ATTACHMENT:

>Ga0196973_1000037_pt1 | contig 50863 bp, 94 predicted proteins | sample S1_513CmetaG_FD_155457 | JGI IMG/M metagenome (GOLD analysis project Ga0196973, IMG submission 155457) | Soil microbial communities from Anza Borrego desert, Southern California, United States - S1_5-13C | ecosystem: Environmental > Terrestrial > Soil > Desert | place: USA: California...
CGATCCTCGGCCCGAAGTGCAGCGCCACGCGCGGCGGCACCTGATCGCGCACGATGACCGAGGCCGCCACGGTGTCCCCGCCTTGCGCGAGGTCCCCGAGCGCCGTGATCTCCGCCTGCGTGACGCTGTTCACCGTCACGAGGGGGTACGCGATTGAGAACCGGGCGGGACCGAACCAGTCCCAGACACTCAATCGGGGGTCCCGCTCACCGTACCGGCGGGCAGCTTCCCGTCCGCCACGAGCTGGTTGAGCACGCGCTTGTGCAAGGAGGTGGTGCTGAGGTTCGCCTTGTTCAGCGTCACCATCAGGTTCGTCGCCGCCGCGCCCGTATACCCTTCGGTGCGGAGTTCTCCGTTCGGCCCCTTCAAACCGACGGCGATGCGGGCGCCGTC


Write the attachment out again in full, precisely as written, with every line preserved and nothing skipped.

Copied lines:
>Ga0196973_1000037_pt1 | contig 50863 bp, 94 predicted proteins | sample S1_513CmetaG_FD_155457 | JGI IMG/M metagenome (GOLD analysis project Ga0196973, IMG submission 155457) | Soil microbial communities from Anza Borrego desert, Southern California, United States - S1_5-13C | ecosystem: Environmental > Terrestrial > Soil > Desert | place: USA: California...
CGATCCTCGGCCCGAAGTGCAGCGCCACGCGCGGCGGCACCTGATCGCGCACGATGACCGAGGCCGCCACGGTGTCCCCGCCTTGCGCGAGGTCCCCGAGCGCCGTGATCTCCGCCTGCGTGACGCTGTTCACCGTCACGAGGGGGTACGCGATTGAGAACCGGGCGGGACCGAACCAGTCCCAGACACTCAATCGGGGGTCCCGCTCACCGTACCGGCGGGCAGCTTCCCGTCCGCCACGAGCTGGTTGAGCACGCGCTTGTGCAAGGAGGTGGTGCTGAGGTTCGCCTTGTTCAGCGTCACCATCAGGTTCGTCGCCGCCGCGCCCGTATACCCTTCGGTGCGGAGTTCTCCGTTCGGCCCCTTCAAACCGACGGCGATGCGGGCGCCGTC